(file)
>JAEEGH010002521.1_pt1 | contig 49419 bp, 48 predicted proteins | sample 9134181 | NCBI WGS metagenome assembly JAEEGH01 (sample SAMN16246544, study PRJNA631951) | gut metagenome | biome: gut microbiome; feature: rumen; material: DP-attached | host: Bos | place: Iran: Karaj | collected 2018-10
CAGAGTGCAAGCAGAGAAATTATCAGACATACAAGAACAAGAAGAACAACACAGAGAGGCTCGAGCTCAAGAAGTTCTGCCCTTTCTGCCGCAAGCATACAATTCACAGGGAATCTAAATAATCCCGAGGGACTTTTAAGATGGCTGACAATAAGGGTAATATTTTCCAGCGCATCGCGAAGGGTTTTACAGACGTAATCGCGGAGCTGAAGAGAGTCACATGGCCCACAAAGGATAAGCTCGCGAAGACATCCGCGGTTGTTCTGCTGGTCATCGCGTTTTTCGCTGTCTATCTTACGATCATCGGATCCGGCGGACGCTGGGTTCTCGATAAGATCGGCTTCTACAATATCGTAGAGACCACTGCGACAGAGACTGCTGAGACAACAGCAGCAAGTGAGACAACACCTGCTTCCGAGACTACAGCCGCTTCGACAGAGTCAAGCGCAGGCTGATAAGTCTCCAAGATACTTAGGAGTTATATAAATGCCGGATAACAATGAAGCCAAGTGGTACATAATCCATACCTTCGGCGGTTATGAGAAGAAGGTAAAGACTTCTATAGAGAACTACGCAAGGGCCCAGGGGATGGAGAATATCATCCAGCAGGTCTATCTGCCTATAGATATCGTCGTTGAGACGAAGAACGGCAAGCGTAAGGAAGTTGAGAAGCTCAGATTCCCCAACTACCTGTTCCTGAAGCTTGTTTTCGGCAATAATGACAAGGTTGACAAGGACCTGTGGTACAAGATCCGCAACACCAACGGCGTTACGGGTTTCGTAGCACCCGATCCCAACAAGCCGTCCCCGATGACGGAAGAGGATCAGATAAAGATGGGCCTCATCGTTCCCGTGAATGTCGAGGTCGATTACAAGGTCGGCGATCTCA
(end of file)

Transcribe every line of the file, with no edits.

>JAEEGH010002521.1_pt1 | contig 49419 bp, 48 predicted proteins | sample 9134181 | NCBI WGS metagenome assembly JAEEGH01 (sample SAMN16246544, study PRJNA631951) | gut metagenome | biome: gut microbiome; feature: rumen; material: DP-attached | host: Bos | place: Iran: Karaj | collected 2018-10
CAGAGTGCAAGCAGAGAAATTATCAGACATACAAGAACAAGAAGAACAACACAGAGAGGCTCGAGCTCAAGAAGTTCTGCCCTTTCTGCCGCAAGCATACAATTCACAGGGAATCTAAATAATCCCGAGGGACTTTTAAGATGGCTGACAATAAGGGTAATATTTTCCAGCGCATCGCGAAGGGTTTTACAGACGTAATCGCGGAGCTGAAGAGAGTCACATGGCCCACAAAGGATAAGCTCGCGAAGACATCCGCGGTTGTTCTGCTGGTCATCGCGTTTTTCGCTGTCTATCTTACGATCATCGGATCCGGCGGACGCTGGGTTCTCGATAAGATCGGCTTCTACAATATCGTAGAGACCACTGCGACAGAGACTGCTGAGACAACAGCAGCAAGTGAGACAACACCTGCTTCCGAGACTACAGCCGCTTCGACAGAGTCAAGCGCAGGCTGATAAGTCTCCAAGATACTTAGGAGTTATATAAATGCCGGATAACAATGAAGCCAAGTGGTACATAATCCATACCTTCGGCGGTTATGAGAAGAAGGTAAAGACTTCTATAGAGAACTACGCAAGGGCCCAGGGGATGGAGAATATCATCCAGCAGGTCTATCTGCCTATAGATATCGTCGTTGAGACGAAGAACGGCAAGCGTAAGGAAGTTGAGAAGCTCAGATTCCCCAACTACCTGTTCCTGAAGCTTGTTTTCGGCAATAATGACAAGGTTGACAAGGACCTGTGGTACAAGATCCGCAACACCAACGGCGTTACGGGTTTCGTAGCACCCGATCCCAACAAGCCGTCCCCGATGACGGAAGAGGATCAGATAAAGATGGGCCTCATCGTTCCCGTGAATGTCGAGGTCGATTACAAGGTCGGCGATCTCA